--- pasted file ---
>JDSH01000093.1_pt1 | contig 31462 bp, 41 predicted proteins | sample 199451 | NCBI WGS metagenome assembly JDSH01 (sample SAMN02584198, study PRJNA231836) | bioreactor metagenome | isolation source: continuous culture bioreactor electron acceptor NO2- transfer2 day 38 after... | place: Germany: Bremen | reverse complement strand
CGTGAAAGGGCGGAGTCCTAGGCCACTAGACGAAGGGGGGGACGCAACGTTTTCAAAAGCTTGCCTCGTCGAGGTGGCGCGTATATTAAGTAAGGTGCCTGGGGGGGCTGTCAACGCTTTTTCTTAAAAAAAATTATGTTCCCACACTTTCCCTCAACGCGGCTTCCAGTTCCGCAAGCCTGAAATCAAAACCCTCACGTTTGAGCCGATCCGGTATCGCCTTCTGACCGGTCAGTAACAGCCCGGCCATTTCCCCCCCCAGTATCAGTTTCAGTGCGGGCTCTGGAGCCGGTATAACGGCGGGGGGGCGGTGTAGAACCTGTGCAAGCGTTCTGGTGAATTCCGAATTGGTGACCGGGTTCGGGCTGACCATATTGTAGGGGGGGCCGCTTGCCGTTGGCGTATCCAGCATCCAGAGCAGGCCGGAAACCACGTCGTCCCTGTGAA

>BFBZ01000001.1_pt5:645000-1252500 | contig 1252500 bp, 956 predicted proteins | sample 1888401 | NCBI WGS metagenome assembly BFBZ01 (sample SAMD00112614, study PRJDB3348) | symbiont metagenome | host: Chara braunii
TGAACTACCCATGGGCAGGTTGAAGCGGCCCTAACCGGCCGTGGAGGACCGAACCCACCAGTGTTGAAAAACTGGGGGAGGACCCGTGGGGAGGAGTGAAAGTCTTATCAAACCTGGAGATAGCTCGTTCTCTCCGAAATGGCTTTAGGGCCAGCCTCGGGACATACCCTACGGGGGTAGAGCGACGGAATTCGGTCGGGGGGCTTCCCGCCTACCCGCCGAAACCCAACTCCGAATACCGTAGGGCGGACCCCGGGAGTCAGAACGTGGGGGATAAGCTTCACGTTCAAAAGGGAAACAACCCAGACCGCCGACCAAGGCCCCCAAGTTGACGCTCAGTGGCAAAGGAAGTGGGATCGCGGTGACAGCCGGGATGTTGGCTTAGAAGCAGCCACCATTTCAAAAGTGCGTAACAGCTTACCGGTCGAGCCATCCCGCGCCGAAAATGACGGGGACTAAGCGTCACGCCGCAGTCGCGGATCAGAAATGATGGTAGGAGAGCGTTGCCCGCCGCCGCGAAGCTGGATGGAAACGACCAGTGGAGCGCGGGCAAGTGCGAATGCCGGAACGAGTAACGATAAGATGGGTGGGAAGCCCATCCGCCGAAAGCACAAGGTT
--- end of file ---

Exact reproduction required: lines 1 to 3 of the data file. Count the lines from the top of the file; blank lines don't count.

>JDSH01000093.1_pt1 | contig 31462 bp, 41 predicted proteins | sample 199451 | NCBI WGS metagenome assembly JDSH01 (sample SAMN02584198, study PRJNA231836) | bioreactor metagenome | isolation source: continuous culture bioreactor electron acceptor NO2- transfer2 day 38 after... | place: Germany: Bremen | reverse complement strand
CGTGAAAGGGCGGAGTCCTAGGCCACTAGACGAAGGGGGGGACGCAACGTTTTCAAAAGCTTGCCTCGTCGAGGTGGCGCGTATATTAAGTAAGGTGCCTGGGGGGGCTGTCAACGCTTTTTCTTAAAAAAAATTATGTTCCCACACTTTCCCTCAACGCGGCTTCCAGTTCCGCAAGCCTGAAATCAAAACCCTCACGTTTGAGCCGATCCGGTATCGCCTTCTGACCGGTCAGTAACAGCCCGGCCATTTCCCCCCCCAGTATCAGTTTCAGTGCGGGCTCTGGAGCCGGTATAACGGCGGGGGGGCGGTGTAGAACCTGTGCAAGCGTTCTGGTGAATTCCGAATTGGTGACCGGGTTCGGGCTGACCATATTGTAGGGGGGGCCGCTTGCCGTTGGCGTATCCAGCATCCAGAGCAGGCCGGAAACCACGTCGTCCCTGTGAA

>BFBZ01000001.1_pt5:645000-1252500 | contig 1252500 bp, 956 predicted proteins | sample 1888401 | NCBI WGS metagenome assembly BFBZ01 (sample SAMD00112614, study PRJDB3348) | symbiont metagenome | host: Chara braunii